Eggs Benedict – The Real McCoy and a Cheat’s Version

The original plan for today was to give you a stollen recipe; however, that would have been three sweet things in a row, and I haven't had time to test it. Next year, perhaps. So, staying seasonal, what shall we have?

Over the next two or three weeks, eating patterns will change for many of us. In a lot of houses there will be guests staying over. Late breakfasts and brunches may become more common. And with it being the festive season we'll maybe try and put in a bit more effort. Eggs Benedict is one of my favourite luxury breakfast dishes. Toasted English muffin, ham, poached eggs, Hollandaise sauce. What could be simpler? Er, quite a lot of things. But before we cook it, let's look at the history..

That it is American in origin seems to be beyond doubt. As with many dishes there are competing claims. The celebrated Delmonico's in New York say that they started serving it in 1860. Their menu used to state, Eggs Benedict was first created in our ovens in 1860. Trouble is, you don't make most of the components in an oven, and there's no explanation of the name.

I rather like the story told by retired banker Lemuel Benedict. In an article in 1942, he told The New Yorker magazine, that one day in 1894 he had had a bad hangover. Going into the Waldorf Astoria hotel, he ordered buttered toast, poached eggs, crisp bacon, and a hooker of hollandaise. Apparently the maitre d' was so impressed he put it on the breakfast and lunch menu, substituting ham in place of the bacon, and a toasted English muffin for the toast.

Classic Eggs Benedict (serves 1)


1 English muffin; 2 slices of good ham; 2 poached eggs; quantity of Hollandaise sauce (see below); s & p.


Slice the muffin horizontally and toast. To butter or not to butter - your choice. (I do). Top each half with a slice of ham - and I do mean good quality ham, not the really thin, sweaty, slimy stuff.

Poached eggs - A lot of people tell me they have problems with poaching eggs. There are a couple of things to remember. Your eggs should be as fresh as possible. Secondly, there can be issues getting them into and out of the pan. I use a wok for cooking and break the eggs into a ramekin, holding that as close to the surface of the water before slipping them in.

Get the water to simmering point. Add a capful of white wine vinegar, but no salt. Give the water a swirl to create a whirlpool effect and cook the eggs for 3 minutes. Remove and drain well. Season with s & p.

Hollandaise Sauce


3 tbsp white wine vinegar; 6 black peppercorns; 1 bay leaf; 1 blade of mace (optional); 2 egg yolks; 110g butter (unsalted is better, but it doesn’t matter),  melted; lemon juice; salt.


Put the vinegar, pepper, bay leaf and mace if using, in a small heavy pan and reduce by two thirds. You should be left with a teaspoon of vinegar. Have a strainer handy. In a small heatproof bowl cream together the egg yolks, a tiny amount of butter and a pinch of salt. Set the bowl over (not in) a pan of simmering water. Beat in the strained vinegar. Add the butter a little at a time, beating all the while. When the sauce is light and thick, remove from the heat. Add a squeeze of lemon juice and season to taste.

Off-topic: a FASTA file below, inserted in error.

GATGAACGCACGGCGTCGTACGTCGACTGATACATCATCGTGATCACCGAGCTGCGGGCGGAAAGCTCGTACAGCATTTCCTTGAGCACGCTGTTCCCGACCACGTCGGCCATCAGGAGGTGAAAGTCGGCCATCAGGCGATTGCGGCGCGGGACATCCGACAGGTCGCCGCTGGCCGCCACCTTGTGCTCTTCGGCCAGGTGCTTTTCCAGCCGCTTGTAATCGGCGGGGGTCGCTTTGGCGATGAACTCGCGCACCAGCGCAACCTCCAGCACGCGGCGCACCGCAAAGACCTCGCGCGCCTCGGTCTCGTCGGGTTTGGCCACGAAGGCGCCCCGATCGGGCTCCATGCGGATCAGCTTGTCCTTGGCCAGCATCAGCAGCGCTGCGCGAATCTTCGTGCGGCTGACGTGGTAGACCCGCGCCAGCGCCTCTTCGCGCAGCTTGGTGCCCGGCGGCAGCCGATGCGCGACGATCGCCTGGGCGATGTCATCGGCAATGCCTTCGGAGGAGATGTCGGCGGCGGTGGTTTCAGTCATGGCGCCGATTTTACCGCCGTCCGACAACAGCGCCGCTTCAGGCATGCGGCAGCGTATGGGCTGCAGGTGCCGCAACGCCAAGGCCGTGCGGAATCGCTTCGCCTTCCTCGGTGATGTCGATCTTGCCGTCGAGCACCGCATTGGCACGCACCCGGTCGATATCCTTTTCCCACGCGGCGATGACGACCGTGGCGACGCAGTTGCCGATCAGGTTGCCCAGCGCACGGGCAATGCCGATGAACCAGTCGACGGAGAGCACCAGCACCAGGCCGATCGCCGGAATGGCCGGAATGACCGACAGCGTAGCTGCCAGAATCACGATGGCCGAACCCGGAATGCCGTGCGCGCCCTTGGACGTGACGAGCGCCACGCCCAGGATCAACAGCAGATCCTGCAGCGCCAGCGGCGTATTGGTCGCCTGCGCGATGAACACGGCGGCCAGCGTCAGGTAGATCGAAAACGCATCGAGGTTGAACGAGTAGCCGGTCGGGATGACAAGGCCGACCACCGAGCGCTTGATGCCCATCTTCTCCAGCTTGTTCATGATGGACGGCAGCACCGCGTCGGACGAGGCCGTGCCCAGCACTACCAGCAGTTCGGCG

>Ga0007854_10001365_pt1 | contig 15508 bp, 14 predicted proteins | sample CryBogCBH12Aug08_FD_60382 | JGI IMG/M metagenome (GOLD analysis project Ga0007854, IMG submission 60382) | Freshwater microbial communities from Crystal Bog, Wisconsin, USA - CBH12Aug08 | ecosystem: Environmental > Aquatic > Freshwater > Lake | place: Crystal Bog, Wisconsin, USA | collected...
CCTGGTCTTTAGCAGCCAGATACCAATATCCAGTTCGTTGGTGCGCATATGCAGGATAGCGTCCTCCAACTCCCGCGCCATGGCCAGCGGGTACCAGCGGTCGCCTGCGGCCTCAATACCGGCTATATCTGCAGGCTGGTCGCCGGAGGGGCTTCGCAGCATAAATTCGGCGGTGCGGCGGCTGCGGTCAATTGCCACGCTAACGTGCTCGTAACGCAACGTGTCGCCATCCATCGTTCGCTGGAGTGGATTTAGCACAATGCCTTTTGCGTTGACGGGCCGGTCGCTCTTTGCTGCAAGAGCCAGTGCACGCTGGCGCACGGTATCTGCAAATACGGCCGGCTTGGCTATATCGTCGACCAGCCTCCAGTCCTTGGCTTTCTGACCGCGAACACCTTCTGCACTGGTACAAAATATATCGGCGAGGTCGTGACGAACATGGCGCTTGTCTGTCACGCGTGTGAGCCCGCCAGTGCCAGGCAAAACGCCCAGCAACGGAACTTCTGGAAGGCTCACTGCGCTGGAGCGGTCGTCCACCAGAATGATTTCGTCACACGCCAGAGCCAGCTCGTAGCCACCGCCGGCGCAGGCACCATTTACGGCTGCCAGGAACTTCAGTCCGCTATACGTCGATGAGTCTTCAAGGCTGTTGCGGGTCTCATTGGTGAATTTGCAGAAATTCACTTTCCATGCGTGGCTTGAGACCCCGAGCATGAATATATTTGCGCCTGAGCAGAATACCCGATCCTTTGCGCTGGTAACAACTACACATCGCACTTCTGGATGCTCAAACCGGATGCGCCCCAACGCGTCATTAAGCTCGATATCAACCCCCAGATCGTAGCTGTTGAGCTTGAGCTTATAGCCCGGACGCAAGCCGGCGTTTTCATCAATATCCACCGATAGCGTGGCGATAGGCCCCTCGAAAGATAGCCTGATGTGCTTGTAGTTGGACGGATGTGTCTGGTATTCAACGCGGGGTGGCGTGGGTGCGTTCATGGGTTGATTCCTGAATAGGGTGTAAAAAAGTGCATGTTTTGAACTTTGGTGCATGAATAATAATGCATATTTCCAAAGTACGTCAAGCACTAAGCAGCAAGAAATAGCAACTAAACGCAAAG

Cheat's Egg Benedict

Don't worry. We are not going to be using the horrors that are bottled Hollandaise, or stuff that starts in a packet. Start employing that muck and cancel your subscription to Tom Cooks! forthwith. Let's pause for a second to analyse the so called classic version.

An English muffin - what exactly is it? A yeast enhanced runny dough, put in moulds and cooked in a pan. Named an English muffin to differentiate it from these ubiquitous vile mountains of sweet stodge, nowadays made the same size as a baby's head. Similar to a crumpet, the main difference being that a crumpet is made with milk. But here's our problem. I don't recall ever seeing a muffin in a traditional baker's - not that I frequent them much. That means that most Eggs Benedicts use these horrible prepackaged things, stuffed with preservatives so they keep "fresh" for weeks. Give me toast any day.

I know that many of you are nervous of making a butter and egg style sauce. While it's not that difficult, it's volatile stuff. Even a perfectly made one can split on you if you are careless keeping it warm. So here's my radical alternative - do without it altogether.

Whit! I hear you exclaim. Eggs aside, Hollandaise is mostly butter, with a touch of vinegar. Some recipes include a teaspoon of Dijon mustard. So slather a lot of butter on your toast, spread some mustard on your ham and, provided your eggs are nice and runny, you'll have a very nice dish.

Ingredients (serves 1) 

2 slices of sourdough bread, toasted (one cut in two may be enough); lots of butter; Dijon mustard; 2 slices good quality ham; 2 poached eggs s & p.


Toast the bread and apply a layer of butter, which will melt. When the toast has cooled a bit, add another thick layer of butter. Top with the ham, and spread the mustard over the ham, as much or as little as you please. Put the eggs on top, season to taste and puncture the yolks. Lovely!

Variations on Classic Eggs Benedict

Eggs Florentine

In place of the ham, use sauteed spinach, well drained.

Eggs Royale

Use smoked salmon instead of ham.

Tom Cooks! will return in the New Year. Best wishes to all.

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